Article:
Paddling upstream is on the road this week. Today we’re paddling uptown.
It’s a long way to the glitz of Manhattan’s penthouses and private clubs, but ole SJ has braved the interstates and turnpikes that will get you there. It’s quite another thing to reach the level of paycheck it takes to be welcomed in those marble and gold leafed confines.
And believe me, SJ is nowhere close on that measure despite all the money I make from this column.
But sometimes being involved with the right people leads to a whiff of the rarified air. That’s my story.
This past weekend, I attended a memorial service for a remarkable woman whose family foundation funds a music series I’ve been lucky enough to produce the last couple of years. The invitation-only event was at a location so exclusive I can’t even type it.
She lived an incredible life, born in Austria to a Jewish family, a refugee to America just before the rumblings of Hitler’s Holocaust. She was employed by the United States as lead interpreter at the Nuremberg Trials, then came back to America and married a self-made Manhattan millionaire. She went on to lead historic preservation movements in New York, natural preservation around the country, and serve on boards for the Metropolitan Opera and Museum of Modern Art.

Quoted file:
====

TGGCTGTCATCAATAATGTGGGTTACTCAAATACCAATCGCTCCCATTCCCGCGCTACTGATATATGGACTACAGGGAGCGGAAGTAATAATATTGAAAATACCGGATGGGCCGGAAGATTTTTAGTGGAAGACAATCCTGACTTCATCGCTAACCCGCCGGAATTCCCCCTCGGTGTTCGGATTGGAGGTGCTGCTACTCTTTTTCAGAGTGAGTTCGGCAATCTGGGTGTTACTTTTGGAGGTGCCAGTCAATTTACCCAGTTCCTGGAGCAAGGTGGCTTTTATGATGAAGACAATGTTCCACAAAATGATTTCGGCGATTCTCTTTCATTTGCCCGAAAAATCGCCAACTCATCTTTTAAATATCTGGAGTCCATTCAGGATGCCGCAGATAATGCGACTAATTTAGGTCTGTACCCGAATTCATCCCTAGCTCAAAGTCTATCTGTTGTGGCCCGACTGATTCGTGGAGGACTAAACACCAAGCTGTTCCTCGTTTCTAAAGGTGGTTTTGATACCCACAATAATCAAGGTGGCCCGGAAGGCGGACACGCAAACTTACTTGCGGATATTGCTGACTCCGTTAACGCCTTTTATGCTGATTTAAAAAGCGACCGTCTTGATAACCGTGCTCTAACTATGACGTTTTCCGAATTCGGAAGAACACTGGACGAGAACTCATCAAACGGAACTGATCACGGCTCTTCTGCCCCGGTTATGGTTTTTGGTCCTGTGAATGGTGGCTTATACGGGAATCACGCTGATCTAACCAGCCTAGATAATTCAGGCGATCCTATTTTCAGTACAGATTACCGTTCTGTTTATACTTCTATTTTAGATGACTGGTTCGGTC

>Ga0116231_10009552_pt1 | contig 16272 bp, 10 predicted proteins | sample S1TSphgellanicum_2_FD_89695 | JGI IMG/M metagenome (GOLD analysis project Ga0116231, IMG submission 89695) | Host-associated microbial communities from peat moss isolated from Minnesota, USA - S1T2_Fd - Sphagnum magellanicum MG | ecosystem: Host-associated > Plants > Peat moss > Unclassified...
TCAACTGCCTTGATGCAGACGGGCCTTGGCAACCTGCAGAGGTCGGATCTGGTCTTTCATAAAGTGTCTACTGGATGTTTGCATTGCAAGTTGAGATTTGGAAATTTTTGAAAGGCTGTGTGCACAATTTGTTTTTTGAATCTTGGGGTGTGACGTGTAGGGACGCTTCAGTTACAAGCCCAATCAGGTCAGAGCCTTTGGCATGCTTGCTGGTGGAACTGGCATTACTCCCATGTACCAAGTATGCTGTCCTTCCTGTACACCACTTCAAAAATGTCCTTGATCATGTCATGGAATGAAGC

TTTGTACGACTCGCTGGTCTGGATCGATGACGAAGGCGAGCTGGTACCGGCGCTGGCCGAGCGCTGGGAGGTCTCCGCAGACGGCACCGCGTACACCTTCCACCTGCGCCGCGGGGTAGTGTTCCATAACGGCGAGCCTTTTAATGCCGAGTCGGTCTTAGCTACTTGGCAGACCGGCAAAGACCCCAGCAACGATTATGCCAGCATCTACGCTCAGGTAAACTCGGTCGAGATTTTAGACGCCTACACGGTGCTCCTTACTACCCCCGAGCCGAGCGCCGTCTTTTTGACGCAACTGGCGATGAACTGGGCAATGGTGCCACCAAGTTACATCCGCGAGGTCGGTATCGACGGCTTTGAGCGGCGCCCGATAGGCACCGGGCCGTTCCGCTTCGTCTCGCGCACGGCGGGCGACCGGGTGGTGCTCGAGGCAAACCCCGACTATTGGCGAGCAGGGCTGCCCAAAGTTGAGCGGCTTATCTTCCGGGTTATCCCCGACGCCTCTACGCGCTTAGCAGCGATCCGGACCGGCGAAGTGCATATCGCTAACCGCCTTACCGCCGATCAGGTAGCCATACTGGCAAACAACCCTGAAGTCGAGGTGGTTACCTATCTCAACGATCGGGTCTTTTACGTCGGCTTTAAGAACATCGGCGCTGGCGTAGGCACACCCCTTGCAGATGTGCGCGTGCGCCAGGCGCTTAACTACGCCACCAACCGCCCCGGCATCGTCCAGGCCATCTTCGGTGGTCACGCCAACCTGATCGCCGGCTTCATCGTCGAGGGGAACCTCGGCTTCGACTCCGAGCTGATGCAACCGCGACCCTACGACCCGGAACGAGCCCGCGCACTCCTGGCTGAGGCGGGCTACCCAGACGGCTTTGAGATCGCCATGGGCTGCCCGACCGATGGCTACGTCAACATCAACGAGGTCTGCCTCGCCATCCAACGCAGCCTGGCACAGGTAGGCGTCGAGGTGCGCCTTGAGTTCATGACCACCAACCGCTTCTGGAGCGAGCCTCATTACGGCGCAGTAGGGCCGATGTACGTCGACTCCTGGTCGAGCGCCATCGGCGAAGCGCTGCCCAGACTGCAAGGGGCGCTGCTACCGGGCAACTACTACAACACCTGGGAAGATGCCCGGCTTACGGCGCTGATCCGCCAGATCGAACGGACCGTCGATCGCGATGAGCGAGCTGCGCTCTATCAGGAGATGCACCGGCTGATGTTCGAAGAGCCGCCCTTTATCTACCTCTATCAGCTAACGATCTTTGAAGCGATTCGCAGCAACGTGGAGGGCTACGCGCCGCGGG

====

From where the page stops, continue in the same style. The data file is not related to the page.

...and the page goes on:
This was a 1 percenter who didn’t judge others by their bank account. She raised a family and sponsored the education and careers of several who weren’t near her social status.
Her family could have chosen to fill Carnegie Hall with her social and financial peers from across the world. Instead, they invited many of us into a smaller setting who are simply recipients of her foundation’s generosity. They turned one of New York’s most exclusive clubs into a gathering of the ultra wealthy and ultra not so much.
I bring this up not to make you envious that I got to taste some caviar this weekend. I bring it up to remind you that in this day of growing wealth disparity and resentment in our country, not every wealthy individual is a tyrant.
I needed that reminder as much as anyone.
Of course, Mimi Levitt’s story is not the story of all of our most fortunate. I’m writing this even further uptown, in Newport, Rhode Island, once the summer playground of the robber barons and financiers of the Gilded Age. This is where the Astors, the Carnegies and Vanderbilts built lavish “summer cottages” that make shacks of our mansions.
One such “cottage” was built by a gentleman named Edward Julius Berwind, the first and greatest of the coal barons. His “new money” was looked down upon by the previously-named group and he responded by putting huge flowerpots along the roadfront of his property with his image on either side. That way they had to look at him every time they passed.
Berwind’s Land Company still owns a huge tract of Pike County and leases its mineral and timber holdings. I’m not aware of any giving back after 120 years of taking by that family. We just have to look at what he left behind every time we pass.